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any? vs. some?

    Date: Sat, 17 Sep 83 15:12:25 EDT
    From: Stephen Slade <Slade@YALE.ARPA>

    This may have been discussed some time ago, but the use of ANY? 
    for an existential quantifier violates conventional usage in logic.
    There, ANY? would correspond to the universal quantifier EVERY? or 
    ALL?, and the existential quantifier would be SOME?

    The vernacular usage is ambiguous.  It just appears that T is 
    coming down on the side opposed to the logical usage.

The choice of names for those operators was discussed extensively
between Jonathan and myself when bringing up the original T system
a couple summers ago.

I'm not sure what you mean by ANY? corresponding to the universal. It
only does if you introduce a NOT somewhere, and you can represent
universal with existential any time once you allow NOTs, so that's a
tricky kind of argument to make.

In any case, the rationale didn't take logic into account but for making
sure that both kinds of operations were represented. The real
considerations were our built-in English linguistic intuitions...

The names had to be either ANY/EVERY or SOME/ALL. These are the English
symmetric pairs. The LispM uses SOME/EVERY, which is an asymmetric
mish-mash that makes it hard if you know the name of one operator to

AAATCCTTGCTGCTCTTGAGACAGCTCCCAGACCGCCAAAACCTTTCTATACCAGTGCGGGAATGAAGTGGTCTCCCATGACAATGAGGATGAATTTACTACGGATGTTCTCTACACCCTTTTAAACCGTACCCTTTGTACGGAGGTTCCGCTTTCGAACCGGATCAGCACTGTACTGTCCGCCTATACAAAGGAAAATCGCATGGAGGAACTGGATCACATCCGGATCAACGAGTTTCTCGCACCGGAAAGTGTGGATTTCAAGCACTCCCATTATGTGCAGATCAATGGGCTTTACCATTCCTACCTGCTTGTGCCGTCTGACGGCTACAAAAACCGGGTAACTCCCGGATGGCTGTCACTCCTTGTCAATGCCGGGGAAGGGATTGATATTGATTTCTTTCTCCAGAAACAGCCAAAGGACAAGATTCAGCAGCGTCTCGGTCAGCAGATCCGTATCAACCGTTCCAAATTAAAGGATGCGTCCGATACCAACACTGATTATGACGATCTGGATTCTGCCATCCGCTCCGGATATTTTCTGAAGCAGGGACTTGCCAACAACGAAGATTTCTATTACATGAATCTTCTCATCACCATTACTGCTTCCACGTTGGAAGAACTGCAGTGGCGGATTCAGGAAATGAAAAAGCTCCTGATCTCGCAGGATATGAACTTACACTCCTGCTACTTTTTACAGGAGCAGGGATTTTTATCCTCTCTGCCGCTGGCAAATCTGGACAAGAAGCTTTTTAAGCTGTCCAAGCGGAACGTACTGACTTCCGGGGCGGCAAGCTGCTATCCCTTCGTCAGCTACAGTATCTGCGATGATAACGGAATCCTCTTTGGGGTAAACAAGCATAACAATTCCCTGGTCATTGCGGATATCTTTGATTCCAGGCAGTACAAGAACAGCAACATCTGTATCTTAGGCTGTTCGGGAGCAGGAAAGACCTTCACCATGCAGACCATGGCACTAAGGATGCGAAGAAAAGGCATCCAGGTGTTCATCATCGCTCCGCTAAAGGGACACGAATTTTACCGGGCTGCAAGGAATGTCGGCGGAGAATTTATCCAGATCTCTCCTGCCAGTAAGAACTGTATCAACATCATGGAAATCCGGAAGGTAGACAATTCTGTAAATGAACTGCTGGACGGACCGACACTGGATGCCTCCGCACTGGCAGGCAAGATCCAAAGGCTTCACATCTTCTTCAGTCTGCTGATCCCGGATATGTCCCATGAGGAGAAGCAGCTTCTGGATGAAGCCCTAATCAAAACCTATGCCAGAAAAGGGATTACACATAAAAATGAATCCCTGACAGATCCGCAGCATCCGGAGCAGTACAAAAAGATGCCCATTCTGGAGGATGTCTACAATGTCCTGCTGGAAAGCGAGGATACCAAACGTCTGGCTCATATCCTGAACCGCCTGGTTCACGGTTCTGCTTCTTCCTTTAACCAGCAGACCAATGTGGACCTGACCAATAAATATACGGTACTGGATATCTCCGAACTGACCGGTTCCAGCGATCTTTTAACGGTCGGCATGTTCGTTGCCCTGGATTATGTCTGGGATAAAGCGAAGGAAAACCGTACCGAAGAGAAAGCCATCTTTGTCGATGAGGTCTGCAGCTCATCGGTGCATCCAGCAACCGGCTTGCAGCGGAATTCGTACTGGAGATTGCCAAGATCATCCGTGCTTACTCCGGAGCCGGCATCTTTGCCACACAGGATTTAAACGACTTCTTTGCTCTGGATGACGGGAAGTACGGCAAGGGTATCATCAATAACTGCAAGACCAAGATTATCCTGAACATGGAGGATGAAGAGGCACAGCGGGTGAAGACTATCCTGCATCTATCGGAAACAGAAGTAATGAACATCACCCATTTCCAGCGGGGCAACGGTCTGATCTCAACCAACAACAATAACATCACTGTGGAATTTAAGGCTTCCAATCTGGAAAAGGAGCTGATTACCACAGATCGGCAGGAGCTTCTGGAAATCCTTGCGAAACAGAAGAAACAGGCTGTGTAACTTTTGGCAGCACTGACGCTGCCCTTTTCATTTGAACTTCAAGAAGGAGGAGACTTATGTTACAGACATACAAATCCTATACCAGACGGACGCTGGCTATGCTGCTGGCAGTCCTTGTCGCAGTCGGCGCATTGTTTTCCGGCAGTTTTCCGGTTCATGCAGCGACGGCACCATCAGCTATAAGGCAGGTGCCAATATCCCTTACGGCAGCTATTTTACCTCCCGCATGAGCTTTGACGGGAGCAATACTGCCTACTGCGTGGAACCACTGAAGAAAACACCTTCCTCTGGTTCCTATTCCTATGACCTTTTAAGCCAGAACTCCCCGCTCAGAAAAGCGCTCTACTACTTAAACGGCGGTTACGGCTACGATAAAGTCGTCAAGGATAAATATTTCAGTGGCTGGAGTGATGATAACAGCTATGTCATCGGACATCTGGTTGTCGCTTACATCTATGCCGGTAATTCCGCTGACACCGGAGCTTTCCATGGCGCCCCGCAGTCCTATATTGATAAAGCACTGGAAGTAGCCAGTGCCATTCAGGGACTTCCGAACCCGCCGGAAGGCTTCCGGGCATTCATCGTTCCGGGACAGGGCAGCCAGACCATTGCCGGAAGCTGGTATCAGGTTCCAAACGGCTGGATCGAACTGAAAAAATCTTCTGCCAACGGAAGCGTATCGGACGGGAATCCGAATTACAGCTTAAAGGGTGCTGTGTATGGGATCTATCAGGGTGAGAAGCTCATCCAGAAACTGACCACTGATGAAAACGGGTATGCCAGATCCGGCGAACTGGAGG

remember the name of the other.

SOME tends to carry a more "plural" sense to it than ANY does. People
seeing code like "(IF (SOME ...) ...)" may want to read it "If there are
some things ..., then ..." where it should perhaps be read "If there is
some thing such that ..., then ...". It may feel like more than one is
necessary to satisfy the test.  In the case of ANY, it's harder to
abuse. "(IF (ANY ...) ...)" is hard to read in any other way than "If
ther is any thing that ..., then ...". I believe this is why we
eventually decided against the SOME/EVERY pair. ANY tends to force the
user to read it as possible that there might be exactly one match. This
is subtle, but important in informal code correctness verification.

There might have been other reasons for this particular choice as well.
This is all that comes to mind offhand. But in general, these sorts of
arguments about how people would read code, including phonetic,
syntactic, and semantic views, were what went into the naming of many of
the operators. We tried to place a very high value on the names of
things we knew people would be using day to day for years to come.
Anyway, I hope it's at least enough to let you know we didn't make the
decision haphazardly.